This post is a continuation of ‘Project 3 Photographing the unseen — #1’ at: https://cormac513273.wordpress.com/2014/11/10/project-3-photographing-the-unseen-1/
Question: How do you feel about the loss of authorial control that comes when the viewer projects their own experiences and emotions onto the images you’ve created?
Roland Barthes (b. 1915) in his writing on photography identified two elements present in all photographs: the ‘studium’ and the ‘punctum’ (Barthes, 1982: 26):
lt is by stadium that I am interested in so many photographs, whether I receive them as political testimony or enjoy them as good historical scenes: for it is culturally (this connotation is present in studium) that I participate in the figures, the faces, the gestures, the settings, the actions (Barthes, 1982: 26).
The second element, the ‘punctum’, ‘will break (or punctuate) the studium’ such that:
this time it is not I who seek it [the ‘punctum’] out (as I invest the field of the studium with my sovereign consciousness) , it is this element which rises from the scene, shoots out of it like an arrow, and pierces me (Barthes, 1982: 26).
By this scheme all photographers must lose some authorial control because the ‘punctum’ is something personal to the viewer – ‘an accident which pricks me (but also bruises me, is poignant to me)’ (Barthes, 1982: 27) — something seen only by a particular viewer because of its emotional resonance.
Additionally, postmodern practice in the arts embraces the ‘Death of the Author’ so called after an influential essay of this title by Roland Barthes (Barthes, 1967). The essay’s publication was the ‘defining moment’ of the new intellectual revolution of the 1960s ‘whose locus was undoubtedly literary criticism’ (Gallix, 2010). Barthes wrote:
We know that a text is not a line of words releasing a single ‘theological’ meaning (the ‘message of the Author-God’) but a multidimensional space in which a variety of writings, none of them original, blend and clash … Literature … by refusing to assign a ‘secret’, an ultimate meaning, to the text, (and to the world as text) liberates what may be called an anti-theological activity, an activity that is truly revolutionary since to refuse to fix meaning is in the end to refuse God and his hypostasis – reason, science, law (Butler, 2002:23)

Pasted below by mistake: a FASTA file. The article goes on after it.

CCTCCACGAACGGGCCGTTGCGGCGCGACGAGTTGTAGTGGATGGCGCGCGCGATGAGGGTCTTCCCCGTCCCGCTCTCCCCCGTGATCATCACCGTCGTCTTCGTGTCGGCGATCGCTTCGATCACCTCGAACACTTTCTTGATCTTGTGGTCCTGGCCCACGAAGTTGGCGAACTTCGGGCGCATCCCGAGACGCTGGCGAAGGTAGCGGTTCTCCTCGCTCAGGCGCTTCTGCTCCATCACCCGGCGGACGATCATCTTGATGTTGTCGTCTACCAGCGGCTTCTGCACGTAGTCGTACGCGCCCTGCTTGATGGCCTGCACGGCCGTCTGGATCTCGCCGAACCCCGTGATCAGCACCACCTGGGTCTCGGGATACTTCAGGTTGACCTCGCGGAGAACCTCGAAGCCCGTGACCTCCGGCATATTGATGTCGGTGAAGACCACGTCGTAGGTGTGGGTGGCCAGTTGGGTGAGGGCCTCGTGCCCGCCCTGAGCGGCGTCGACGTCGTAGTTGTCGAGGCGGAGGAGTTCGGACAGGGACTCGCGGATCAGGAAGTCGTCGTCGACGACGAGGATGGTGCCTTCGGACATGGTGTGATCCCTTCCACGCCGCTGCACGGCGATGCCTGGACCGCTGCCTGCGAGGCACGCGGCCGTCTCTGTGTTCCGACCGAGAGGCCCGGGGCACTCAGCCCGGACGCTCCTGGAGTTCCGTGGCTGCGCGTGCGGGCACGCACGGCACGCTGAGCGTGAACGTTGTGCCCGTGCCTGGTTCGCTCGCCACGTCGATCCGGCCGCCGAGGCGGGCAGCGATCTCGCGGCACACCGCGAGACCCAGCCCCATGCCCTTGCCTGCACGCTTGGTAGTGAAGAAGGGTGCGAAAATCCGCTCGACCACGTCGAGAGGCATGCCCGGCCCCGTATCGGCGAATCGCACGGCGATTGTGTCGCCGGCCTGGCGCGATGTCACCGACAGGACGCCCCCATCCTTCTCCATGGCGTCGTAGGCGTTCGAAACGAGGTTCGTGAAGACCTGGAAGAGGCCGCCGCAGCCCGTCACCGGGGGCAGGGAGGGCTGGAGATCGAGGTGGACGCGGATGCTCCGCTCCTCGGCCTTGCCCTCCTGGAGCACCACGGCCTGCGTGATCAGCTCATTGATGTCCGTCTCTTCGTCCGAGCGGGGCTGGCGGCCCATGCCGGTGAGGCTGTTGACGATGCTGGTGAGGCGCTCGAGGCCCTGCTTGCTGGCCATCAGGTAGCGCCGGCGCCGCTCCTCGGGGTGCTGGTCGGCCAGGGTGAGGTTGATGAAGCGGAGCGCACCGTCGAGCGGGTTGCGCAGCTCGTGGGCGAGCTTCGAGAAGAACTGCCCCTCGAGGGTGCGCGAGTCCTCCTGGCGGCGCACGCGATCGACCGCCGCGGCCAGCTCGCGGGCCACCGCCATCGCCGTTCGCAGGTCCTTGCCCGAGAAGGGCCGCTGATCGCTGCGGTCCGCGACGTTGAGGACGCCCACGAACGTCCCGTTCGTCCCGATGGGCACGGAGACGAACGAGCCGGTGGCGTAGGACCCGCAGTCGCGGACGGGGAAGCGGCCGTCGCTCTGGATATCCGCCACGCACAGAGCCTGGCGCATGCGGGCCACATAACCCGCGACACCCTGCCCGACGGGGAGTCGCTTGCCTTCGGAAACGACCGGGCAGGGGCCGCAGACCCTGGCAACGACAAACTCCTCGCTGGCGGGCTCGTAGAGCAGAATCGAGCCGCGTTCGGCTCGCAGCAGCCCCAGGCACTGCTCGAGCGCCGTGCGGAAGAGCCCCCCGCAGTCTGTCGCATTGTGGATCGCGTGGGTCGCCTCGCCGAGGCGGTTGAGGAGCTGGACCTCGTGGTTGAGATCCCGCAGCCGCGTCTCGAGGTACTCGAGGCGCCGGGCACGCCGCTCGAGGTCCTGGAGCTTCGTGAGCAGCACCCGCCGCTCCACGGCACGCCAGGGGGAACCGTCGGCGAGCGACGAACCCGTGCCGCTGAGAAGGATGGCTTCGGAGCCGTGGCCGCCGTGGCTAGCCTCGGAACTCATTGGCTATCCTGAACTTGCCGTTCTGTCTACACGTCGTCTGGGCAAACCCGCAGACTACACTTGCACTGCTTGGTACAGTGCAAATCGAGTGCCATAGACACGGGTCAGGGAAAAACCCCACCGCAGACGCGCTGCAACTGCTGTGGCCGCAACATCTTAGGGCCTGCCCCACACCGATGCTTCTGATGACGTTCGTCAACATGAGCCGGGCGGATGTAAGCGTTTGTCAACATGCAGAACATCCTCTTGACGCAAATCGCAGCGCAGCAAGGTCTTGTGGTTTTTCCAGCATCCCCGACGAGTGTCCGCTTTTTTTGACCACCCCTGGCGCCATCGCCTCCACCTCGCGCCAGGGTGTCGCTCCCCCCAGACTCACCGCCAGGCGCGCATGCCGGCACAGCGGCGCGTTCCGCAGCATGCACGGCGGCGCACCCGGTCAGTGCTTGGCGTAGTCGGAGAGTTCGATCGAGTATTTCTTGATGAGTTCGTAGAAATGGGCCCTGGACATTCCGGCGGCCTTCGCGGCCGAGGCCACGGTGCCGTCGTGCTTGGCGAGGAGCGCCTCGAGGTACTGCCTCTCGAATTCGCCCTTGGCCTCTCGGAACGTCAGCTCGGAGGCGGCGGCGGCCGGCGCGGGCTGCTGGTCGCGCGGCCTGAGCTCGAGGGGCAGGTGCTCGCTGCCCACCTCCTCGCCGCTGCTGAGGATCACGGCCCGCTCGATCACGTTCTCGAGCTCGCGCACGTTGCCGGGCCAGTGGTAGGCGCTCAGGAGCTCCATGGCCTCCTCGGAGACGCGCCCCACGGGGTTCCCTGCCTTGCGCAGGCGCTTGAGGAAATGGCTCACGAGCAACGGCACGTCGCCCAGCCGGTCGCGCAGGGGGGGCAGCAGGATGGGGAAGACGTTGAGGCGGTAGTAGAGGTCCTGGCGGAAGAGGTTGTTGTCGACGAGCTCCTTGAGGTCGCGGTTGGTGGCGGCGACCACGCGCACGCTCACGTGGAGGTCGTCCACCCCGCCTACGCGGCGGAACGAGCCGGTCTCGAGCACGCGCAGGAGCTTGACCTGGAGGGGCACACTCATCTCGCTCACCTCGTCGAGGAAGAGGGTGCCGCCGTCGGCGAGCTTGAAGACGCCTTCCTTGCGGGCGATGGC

Examining the work of linguist Ferdinand de Saussure (b. 1857) can make this new criticism more relevant to the visual arts. Saussure proposed that meaning:
did not depend on reference to the world, or even ideas. On the contrary. He argued that, if the things or concepts language named already existed outside language, words would have exact equivalents from one language to another, and translation would be easy (Belsey, 2002:8).
Because translation is far from easy it can be concluded either that only one language exists that accurately describes the world or that language does not ‘depend on reference to the world, or even ideas’ (above). What makes Saussure’s work interesting to the photographer is that ‘for him, meaning resides in the sign and nowhere else’ (Belsey, 2002, 10). Saussure divided the sign in two: ‘on the one hand, the signifier, the sound or the visual appearance of the word, phrase, or image in question; on the other, the signified, its meaning (Belsey, 2002:11). This might imply that an image can mean whatever the photographer or viewer separately choose it to mean. However:
A purely private language does not permit dialogue, and so hardly qualifies as a language at all. But a specific instance of signifying practice can mean whatever the shared and public possibilities of those signifiers in that order will permit (Belsey, 2002: 18).
Thus when Barthes ends his essay with the declaration that ‘the birth of the reader must be at the cost of the death of the Author’ ((Belsey, 2002:20), he does not argue for subjectivism, the view: ‘that the text’s [or image’s] personal associations for me, as an individual reader, … will do as an account of meaning’. Instead:
his [Barthes] reader is not an individual, not a real person at all but ‘the space on which all the quotations that make up a writing are inscribed without any of them being lost. Such a ‘space’ does not exist, except as an ideal type, a timeless, utopian, model reader. In practice, some of us will see some of the possibilities, some others, and the text [image] itself keeps its secret about which is ‘right’ (Belsey, 2002: 21).
The theoretical background to postmodern practice is complex but accommodates the viewer who projects their own experiences and emotions onto images. This is because there are ‘no pure, free-standing signifieds’ (Belsey, 2002: 78). Thus in this scheme as a photographer I cannot make an image that contains a pure signifier/signified relationship – if achieved such an image would be dull and uninteresting, allowing for no interpretation. Crucially however I would have total authorial control. It follows that I feel happy about the loss of authorial control that comes when the viewer projects their own experiences and emotions onto the images I’ve created.
Barthes, Roland (1982) Camera Lucida. London: Flamingo
Barthes, Roland (1967) Death of the Author. [online] At: http://www.tbook.constantvzw.org/wp-content/death_authorbarthes.pdf (Accessed on 12.11.14)
Belsey, Catherine (2002) Poststructuralism. A Very Short Introduction. Oxford: Oxford
Butler, Christopher (2002) Postmodernism. A Very Short Introduction. Oxford: Oxford
Gallix, Andrew (2010) In theory: The Death of the Author. [online] At: http://www.theguardian.com/books/booksblog/2010/jan/13/death-of-the-author (Accessed on: 12.11.14]